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Managers must let players speak, or forever hold their peace

On Wednesday morning, the GAA were holding a promotional event for the launch of the upcoming Higher Education competitions with a number of collegiate athletes in attendance for the usual photo opportunity, including Limerick’s All-Ireland winning forward Seamus Flanagan and Tipperary stopper Brian Hogan.

In what is usually a routine event, with journalists given the opportunity to fill some column inches with sound bites from those partaking, the writers were left disappointed and not-at-all surprised that one player, Brian Hogan, was under instruction from Tipperary management not to speak to the media about any Tipperary related matters. With all due respect to UCD, the college Hogan represents, the topic of Tipperary is a rather more interesting one at the moment from the listening public’s point of view.

It’s not the first time this has occurred, and should intercounty managers continue their form it most certainly won’t be the last.

Managers have been placing their panels under media prohibition for years now. As recently as last year, Liam Sheedy’s predecessor Michael Ryan had his players’ lips sealed after a losing start to their Munster championship campaign against Limerick. The ban lasted a little over 24 hours. Dublin footballers have often been under lock and key, while Armagh imposed their own ban in 2014 after nobody spoke to assistant manager Peter McDonnell at the launch of the Ulster championship.

READ | The curious case of the GAA media ban


Imposing media bans do have a time and a place. It’s completely understandable for managers to limit access to players ahead of a crucial match, or after a demoralising defeat, and protect their interests from public scrutiny. But denying access to players before the league has even begun lacks common sense and does more harm than good from an outside perspective. Instead of Hogan having the opportunity to wax lyrical about his new manager and the challenge of the year ahead, everybody is talking about what he didn’t say, or more so what he wasn’t allowed to say.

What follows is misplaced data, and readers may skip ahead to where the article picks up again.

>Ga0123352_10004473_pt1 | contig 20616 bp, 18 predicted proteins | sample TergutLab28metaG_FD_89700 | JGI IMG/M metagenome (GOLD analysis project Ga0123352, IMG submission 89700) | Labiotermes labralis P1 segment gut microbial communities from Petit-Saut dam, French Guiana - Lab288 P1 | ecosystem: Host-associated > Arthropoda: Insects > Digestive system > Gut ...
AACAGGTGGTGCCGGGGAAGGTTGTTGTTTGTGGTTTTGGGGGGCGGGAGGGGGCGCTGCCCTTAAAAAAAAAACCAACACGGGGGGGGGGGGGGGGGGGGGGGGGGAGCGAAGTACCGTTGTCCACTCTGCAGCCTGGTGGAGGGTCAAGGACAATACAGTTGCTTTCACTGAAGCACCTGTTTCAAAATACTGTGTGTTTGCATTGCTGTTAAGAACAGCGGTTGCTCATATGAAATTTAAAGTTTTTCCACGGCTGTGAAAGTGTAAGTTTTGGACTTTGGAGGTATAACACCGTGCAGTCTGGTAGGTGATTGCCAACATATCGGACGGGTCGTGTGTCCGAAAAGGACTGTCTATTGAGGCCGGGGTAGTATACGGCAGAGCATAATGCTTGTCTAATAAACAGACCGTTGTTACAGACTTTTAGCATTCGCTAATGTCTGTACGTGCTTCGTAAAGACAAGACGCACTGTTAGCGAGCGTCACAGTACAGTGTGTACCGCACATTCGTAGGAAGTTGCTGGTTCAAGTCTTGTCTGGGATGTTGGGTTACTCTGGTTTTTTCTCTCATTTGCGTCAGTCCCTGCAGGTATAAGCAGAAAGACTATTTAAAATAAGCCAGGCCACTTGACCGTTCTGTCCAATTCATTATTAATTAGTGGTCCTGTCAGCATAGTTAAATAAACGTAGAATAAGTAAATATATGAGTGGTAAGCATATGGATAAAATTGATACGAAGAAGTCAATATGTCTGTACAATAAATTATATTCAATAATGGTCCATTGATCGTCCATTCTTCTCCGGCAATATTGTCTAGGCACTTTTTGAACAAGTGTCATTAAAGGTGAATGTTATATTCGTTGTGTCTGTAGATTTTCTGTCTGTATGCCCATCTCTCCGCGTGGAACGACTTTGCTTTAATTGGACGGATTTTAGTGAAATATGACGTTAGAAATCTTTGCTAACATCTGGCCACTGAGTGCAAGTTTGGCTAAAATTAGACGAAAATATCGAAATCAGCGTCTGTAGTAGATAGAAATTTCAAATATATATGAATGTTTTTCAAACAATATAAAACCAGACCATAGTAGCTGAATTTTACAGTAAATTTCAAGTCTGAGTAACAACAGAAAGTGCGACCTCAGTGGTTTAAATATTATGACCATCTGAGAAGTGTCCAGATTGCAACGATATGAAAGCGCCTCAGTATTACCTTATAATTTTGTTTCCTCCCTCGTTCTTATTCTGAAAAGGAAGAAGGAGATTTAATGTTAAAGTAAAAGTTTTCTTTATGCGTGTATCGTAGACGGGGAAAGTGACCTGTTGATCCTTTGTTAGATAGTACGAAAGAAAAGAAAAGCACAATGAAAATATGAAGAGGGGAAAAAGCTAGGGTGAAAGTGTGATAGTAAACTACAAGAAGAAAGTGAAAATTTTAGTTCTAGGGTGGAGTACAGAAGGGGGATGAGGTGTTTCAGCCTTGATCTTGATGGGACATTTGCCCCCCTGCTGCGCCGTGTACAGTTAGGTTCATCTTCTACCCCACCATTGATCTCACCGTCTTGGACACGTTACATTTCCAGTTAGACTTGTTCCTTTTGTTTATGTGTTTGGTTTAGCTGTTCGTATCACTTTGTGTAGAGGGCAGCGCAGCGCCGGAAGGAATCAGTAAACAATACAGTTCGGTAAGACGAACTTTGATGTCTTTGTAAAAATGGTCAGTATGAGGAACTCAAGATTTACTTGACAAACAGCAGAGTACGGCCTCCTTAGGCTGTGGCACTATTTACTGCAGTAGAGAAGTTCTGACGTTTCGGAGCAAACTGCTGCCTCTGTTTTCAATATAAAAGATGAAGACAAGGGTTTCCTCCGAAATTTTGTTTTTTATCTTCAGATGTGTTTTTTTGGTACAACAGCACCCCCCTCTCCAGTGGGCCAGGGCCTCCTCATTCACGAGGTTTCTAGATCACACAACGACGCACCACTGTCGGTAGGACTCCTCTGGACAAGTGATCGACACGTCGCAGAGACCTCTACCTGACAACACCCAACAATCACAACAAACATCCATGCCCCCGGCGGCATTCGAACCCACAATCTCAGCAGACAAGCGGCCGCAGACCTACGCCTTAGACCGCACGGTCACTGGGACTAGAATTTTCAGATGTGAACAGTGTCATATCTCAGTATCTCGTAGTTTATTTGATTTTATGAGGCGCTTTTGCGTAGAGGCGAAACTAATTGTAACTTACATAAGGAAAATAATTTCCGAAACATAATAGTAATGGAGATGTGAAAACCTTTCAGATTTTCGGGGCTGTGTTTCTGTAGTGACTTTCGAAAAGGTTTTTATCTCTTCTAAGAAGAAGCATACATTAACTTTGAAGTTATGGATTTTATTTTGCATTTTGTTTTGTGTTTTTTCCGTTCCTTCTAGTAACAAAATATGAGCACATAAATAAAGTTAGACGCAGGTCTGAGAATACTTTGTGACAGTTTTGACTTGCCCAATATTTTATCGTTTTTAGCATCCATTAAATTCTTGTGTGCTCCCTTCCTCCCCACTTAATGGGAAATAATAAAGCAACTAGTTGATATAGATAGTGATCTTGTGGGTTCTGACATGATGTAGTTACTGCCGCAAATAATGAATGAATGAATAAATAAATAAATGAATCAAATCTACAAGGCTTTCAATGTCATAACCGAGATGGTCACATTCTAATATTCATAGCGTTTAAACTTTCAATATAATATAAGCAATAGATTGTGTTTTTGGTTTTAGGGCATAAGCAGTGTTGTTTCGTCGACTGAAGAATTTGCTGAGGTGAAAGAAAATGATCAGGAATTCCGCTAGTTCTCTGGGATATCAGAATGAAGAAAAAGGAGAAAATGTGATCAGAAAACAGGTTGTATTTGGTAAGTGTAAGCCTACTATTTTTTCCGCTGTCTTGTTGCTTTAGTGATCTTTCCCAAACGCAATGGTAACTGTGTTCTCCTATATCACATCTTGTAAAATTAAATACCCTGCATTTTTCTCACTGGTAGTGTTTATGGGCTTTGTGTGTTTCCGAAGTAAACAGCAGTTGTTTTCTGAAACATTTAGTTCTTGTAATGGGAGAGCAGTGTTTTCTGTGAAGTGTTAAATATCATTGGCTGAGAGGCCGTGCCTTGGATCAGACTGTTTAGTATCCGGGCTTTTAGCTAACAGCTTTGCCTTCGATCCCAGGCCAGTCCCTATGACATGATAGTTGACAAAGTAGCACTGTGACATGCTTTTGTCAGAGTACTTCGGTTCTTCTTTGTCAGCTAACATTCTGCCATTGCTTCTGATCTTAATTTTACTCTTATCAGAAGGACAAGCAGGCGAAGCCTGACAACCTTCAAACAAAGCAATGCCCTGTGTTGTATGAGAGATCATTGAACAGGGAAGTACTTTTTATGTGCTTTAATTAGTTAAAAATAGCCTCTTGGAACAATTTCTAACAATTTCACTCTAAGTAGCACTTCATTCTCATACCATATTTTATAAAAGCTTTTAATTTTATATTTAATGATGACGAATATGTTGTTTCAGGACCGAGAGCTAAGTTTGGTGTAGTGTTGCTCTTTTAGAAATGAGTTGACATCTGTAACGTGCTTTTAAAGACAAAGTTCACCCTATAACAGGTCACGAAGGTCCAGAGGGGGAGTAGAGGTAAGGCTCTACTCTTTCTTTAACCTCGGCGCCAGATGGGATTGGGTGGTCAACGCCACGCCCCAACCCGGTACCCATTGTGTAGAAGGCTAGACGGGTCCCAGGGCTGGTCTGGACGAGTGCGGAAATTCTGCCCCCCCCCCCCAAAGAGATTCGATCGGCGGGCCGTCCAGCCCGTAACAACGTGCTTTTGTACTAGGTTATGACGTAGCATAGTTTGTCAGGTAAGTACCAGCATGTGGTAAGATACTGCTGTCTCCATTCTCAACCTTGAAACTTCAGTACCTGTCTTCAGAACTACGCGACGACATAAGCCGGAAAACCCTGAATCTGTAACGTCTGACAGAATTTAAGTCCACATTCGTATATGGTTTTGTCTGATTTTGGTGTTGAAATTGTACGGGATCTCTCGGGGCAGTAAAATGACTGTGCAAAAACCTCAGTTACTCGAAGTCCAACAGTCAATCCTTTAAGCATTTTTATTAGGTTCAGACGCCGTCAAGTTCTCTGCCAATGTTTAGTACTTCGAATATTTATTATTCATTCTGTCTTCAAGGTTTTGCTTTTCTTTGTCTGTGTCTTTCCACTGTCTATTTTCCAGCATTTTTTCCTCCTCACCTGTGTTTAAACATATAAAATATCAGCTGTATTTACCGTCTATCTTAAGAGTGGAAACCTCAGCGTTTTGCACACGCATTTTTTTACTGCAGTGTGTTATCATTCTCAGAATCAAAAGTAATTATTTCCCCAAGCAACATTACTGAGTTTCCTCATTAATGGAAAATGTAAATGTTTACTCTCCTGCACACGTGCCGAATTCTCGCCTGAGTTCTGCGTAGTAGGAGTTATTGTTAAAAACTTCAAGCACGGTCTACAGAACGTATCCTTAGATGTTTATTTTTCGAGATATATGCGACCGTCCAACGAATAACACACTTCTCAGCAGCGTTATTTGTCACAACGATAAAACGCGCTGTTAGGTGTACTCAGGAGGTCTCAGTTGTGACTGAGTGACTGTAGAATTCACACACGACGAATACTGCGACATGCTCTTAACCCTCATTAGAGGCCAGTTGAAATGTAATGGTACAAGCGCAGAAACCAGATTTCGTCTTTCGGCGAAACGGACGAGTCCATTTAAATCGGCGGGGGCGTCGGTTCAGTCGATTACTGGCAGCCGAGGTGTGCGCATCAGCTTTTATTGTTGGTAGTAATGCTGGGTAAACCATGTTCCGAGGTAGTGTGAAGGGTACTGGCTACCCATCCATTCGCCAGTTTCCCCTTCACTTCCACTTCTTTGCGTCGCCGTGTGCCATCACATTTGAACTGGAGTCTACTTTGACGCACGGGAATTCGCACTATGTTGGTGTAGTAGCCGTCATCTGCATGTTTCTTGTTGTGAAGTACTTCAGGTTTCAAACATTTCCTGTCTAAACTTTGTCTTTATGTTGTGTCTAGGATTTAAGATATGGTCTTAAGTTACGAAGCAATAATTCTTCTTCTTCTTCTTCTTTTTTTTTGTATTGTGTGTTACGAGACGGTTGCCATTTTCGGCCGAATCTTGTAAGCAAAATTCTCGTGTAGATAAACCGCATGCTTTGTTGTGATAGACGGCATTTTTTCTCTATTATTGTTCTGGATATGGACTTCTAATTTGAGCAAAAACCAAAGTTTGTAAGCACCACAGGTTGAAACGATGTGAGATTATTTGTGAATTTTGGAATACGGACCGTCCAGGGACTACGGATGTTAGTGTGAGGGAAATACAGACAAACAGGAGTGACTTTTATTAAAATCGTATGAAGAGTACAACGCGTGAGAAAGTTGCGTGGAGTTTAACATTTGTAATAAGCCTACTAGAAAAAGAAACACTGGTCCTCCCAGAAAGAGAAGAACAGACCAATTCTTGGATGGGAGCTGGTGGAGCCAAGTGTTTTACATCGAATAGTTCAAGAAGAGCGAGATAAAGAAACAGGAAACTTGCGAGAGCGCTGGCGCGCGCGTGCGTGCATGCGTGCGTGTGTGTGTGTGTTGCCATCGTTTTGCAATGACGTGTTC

It’s been an increasing trend in recent times where we are hearing and seeing more from the managers than we are the players that are attracting the crowds. More and more managers are filing into TV punditry, column writing and public speaking events around the country. The players are made stood beyond a concrete wall, unable to display their true personality at the hindrance of their own personal growth within the Irish public prism. This, damaging potential earning through speaking and sponsorship.

When you think about it, there aren’t many great personalities around the GAA anymore, personalities that aren’t sitting in the TV studio at least. Is this because they don’t exist, out of the hundreds of players currently lining up every weekend in venues across the country, or because they are not allowed to flourish? We can listen intently to players like Cian Lynch, but weren’t he such a mercurial player on the pitch would he be given a chance to be himself off the field as well?

Imposing media bans is an unnecessary protocol that has leaked into the culture of the game, for no reason other than the very off chance of some information being linked, or the headline being pinned in the dressing room spiel. It harms the players futures, the promotion of the game itself and twists a negative spin on teams’ intentions when it could so easily be avoided.

If the players are comfortable enough, let them speak. Most would be clever enough not to give too much away. We’ve spent long enough listening to Geoff Shreeves receive cliched answers to even more trivial questions – why should GAA players not be allowed do the same?

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